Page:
Slobot About Town LXXXIX:

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Grim Tales of Spartanburg!

It was All Hallow's Eve in Spartanburg, South Carolina.

Somewhere off I-85, Slobot was sitting on a porch...

contented and joyously stuffed with watermelon and roasted pumpkin seeds.

Slobot loves Halloween...

and the holiday always gives Slobot a hunger...

a hunger that Slobot would give his eyeteeth to satisfy,

a hunger for the morbid and macabre.

Slobot's thoughts turned to Oakwood Cemetery. Oakwood Cemetery is full of Spartanburg notables...

...notables like Ray Coleman (left) and Paul Johnson (right). Coleman and Johnson would die on June 24, 1930 after having electricity shot through their bodies until they were dead.

Coleman and Johnson, you see, had been executed by the state for the crime of murder.

It all started on Friday December 14, 1928 when Ray Coleman and his brother-in-law, Paul Johnson, were driving a Hudson Coach they had stolen the night before in Charlotte, North Carolina. Meanwhile, Drayton Mill employees Adrian T. Greene, secretary and assistant treasurer, and Earle Belue, payroll clerk, were returning to Drayton Mill in a payroll car carrying $10,000.

After Greene and Belue left East Main Street they crossed over Lawson's Fork Creek near White's Mill where they came upon another car, a Hudson Coach. The Hudson's occupants pointed pistols at Greene and Belue. Greene attempted to crash the Hudson but the attempt failed and Greene hit the accelerator. The bandits then gave fatal fire, striking Earle Belue square in the skull.

Earle, a seven year employee of Drayton Mill, left behind a widow, Ruth Belue, and a two-year-old son, Earle Junior. Adrian Greene, ever calm, raced ahead to the Drayton Mill's office. Greene delivered the $10,000 and then took Belue to Mary Black Hospital. Regarding Belue, Greene said, "I don't believe Mr. Belue was ever conscious after being shot."

After the failed robbery, Ray Coleman and Paul Johnson took it on the lam. They were apprehended in Indianapolis, Indiana where Coleman had previously resided. In April of 1928, Judge M. M. Mann sentenced the pair to death. They were scheduled to die on May 23, 1930; but, with the aid of the Reverend L. W. Johnson (father of Paul and father-in-law of Ray Coleman), the two would be granted a 32 day reprieve by Governor John Gardiner Richards. Coleman and Johnson wept upon hearing the news. The reprieve, however, only purchased Coleman and Johnson another month in this world. They would be re-scheduled to die on July 24, 1930.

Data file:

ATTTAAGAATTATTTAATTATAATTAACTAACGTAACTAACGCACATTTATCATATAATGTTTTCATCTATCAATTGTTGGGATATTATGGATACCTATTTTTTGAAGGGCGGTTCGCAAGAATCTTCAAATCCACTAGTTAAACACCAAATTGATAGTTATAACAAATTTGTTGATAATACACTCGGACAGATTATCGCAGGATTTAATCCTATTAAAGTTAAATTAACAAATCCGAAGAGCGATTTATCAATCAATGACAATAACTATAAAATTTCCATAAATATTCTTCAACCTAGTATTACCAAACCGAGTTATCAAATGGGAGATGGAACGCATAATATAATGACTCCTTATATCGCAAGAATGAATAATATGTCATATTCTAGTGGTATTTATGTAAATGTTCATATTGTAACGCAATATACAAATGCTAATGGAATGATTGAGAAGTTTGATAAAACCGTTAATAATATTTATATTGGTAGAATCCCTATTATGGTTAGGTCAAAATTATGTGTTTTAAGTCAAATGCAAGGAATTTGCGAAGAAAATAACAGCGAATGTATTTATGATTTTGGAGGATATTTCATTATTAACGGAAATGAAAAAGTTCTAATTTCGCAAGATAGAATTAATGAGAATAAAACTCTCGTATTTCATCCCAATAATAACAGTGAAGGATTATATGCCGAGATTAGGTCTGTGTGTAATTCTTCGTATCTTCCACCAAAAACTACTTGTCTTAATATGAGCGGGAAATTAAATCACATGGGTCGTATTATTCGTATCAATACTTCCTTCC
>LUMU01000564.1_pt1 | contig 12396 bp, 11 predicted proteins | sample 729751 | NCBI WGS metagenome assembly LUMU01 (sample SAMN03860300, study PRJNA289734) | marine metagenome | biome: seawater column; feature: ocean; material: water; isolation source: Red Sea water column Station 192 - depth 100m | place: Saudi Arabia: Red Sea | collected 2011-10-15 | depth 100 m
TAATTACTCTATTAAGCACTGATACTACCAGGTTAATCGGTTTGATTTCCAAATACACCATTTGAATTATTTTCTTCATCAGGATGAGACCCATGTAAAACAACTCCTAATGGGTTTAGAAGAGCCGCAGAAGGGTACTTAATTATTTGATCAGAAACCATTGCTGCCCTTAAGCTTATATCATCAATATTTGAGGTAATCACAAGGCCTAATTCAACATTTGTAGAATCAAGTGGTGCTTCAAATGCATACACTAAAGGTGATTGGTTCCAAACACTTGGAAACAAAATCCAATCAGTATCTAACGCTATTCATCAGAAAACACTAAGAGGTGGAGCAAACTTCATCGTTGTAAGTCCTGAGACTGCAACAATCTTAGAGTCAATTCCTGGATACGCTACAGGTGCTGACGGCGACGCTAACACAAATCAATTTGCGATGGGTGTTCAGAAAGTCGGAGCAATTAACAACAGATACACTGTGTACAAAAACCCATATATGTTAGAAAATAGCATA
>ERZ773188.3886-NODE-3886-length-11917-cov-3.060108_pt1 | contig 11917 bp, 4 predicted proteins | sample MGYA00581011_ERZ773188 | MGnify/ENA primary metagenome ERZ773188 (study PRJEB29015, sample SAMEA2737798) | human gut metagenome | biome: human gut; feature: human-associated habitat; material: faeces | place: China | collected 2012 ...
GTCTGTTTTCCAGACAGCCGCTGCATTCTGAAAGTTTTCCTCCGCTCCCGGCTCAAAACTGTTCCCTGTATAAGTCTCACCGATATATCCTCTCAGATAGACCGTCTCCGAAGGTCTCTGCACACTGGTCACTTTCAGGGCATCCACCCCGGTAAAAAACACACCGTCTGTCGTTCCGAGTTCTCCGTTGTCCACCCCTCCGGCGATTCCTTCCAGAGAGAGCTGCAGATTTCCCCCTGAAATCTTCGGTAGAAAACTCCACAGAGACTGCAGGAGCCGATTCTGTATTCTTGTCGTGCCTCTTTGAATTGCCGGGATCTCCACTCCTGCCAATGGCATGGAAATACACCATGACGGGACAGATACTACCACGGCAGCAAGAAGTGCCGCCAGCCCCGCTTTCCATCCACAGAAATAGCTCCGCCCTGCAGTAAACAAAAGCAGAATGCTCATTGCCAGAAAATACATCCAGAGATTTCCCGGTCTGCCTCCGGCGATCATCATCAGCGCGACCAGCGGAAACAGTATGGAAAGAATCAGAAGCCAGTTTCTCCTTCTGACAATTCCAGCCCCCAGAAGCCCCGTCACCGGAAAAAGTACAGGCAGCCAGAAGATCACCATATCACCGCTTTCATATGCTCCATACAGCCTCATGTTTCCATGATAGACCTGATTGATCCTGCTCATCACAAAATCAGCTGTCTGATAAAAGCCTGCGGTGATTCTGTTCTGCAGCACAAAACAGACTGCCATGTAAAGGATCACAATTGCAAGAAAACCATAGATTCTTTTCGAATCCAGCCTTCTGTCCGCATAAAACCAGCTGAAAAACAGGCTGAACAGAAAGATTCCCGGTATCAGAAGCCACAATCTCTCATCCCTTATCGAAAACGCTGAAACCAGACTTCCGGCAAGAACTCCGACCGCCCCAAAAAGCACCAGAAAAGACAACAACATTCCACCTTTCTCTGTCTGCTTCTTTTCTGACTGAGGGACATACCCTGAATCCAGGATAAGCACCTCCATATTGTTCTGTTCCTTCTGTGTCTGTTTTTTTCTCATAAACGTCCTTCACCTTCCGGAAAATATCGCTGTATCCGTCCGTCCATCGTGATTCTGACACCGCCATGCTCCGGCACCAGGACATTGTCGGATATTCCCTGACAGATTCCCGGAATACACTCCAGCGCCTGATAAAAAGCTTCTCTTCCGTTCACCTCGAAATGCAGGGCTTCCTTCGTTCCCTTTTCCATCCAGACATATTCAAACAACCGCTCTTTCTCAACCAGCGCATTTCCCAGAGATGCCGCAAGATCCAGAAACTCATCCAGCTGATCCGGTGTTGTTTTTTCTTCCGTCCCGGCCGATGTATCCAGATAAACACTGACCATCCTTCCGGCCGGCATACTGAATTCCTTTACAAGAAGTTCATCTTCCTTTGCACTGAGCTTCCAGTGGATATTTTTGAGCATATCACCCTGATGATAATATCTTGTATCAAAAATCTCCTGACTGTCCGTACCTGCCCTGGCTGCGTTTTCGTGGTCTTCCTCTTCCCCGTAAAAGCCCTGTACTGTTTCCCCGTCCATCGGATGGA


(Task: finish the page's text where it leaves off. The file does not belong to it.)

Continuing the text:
On the eve of the execution Coleman said, "...Spartanburg, South Carolina will kill the wrong man if I am killed tomorrow. I didn't kill him. We don't know who killed him. If we did we would give it out." In the morning Coleman would be given current. Coleman would lunge backward and, in doing so, break a leg of the death chair. Coleman would be pronounced dead at 6:28 am.

At 6:44 am, after a hasty death chair repair, Johnson would be escorted into the death chamber. A note discovered after his death served as a prayer that his "...experience may be a warning to others who wandered away from God's teachings."

On July 25, 1930, the bodies of Coleman and Johnson were returned to Spartanburg in cumbersome, gray, handleless and prison-made coffins. Coleman and Johnson rest in eternal sleep, side-by-side, on a gentle slope of Oakwood Cemetery that overlooks both Drayton Mill and the scene of Earle Belue's murder.

Also resting in peace in Oakwood Cemetery is Thomas James Trimmier.

T. J. Trimmier was the proprietor of Trimmier's Book Store and Printing House. Trimmier's Book Store sold books, news, stationary, toys, fancy articles, bicycles, bottles of Glenn Springs Water and more at what is now Pink on Main at 156 West Main Street.

On Tuesday March 01, 1898 a dentist by the name of Dr. Sidney J. Bivings stormed Trimmier's Book Store with a pistol in each hand. Dr. Bivings fired three rounds. One ball entered T. J. Trimmier's heart, killing him instantly.

Dr. Bivings and T. J. Trimmier had been friends and so the cause of the tragedy was, and would, remain a mystery. Bivings surrendered himself to authorities, who had him held at the Spartanburg County Jail. Bivings would later be found guilty of murder and sentenced to a lifetime of prison. The sentence, however, would never be executed...

because on May 11, 1898, Bivings sentenced himself to death when he used a cribbed case-knife to sever his femoral artery.

Happy Halloween, Spartanburg!

Slobot would like to thank the Coleman, Johnson, Trimmier and Bivings families; Oakwood Cemetery, The X-Files and YOU!